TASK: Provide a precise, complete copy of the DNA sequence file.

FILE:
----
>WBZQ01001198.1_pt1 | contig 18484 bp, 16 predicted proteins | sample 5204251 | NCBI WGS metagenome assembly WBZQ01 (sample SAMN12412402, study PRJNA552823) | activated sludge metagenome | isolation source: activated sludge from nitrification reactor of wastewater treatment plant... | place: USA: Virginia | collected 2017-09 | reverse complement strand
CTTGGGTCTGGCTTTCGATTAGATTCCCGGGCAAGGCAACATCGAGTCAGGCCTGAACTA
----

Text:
>WBZQ01001198.1_pt1 | contig 18484 bp, 16 predicted proteins | sample 5204251 | NCBI WGS metagenome assembly WBZQ01 (sample SAMN12412402, study PRJNA552823) | activated sludge metagenome | isolation source: activated sludge from nitrification reactor of wastewater treatment plant... | place: USA: Virginia | collected 2017-09 | reverse complement strand
CTTGGGTCTGGCTTTCGATTAGATTCCCGGGCAAGGCAACATCGAGTCAGGCCTGAACTA